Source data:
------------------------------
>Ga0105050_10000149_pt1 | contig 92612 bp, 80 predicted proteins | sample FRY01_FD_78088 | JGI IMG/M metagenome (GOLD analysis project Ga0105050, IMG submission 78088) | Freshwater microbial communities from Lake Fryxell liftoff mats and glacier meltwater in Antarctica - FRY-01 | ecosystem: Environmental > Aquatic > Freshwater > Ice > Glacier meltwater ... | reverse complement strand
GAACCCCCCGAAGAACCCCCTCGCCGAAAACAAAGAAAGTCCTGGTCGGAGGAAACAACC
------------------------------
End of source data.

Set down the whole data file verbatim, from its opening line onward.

>Ga0105050_10000149_pt1 | contig 92612 bp, 80 predicted proteins | sample FRY01_FD_78088 | JGI IMG/M metagenome (GOLD analysis project Ga0105050, IMG submission 78088) | Freshwater microbial communities from Lake Fryxell liftoff mats and glacier meltwater in Antarctica - FRY-01 | ecosystem: Environmental > Aquatic > Freshwater > Ice > Glacier meltwater ... | reverse complement strand
GAACCCCCCGAAGAACCCCCTCGCCGAAAACAAAGAAAGTCCTGGTCGGAGGAAACAACC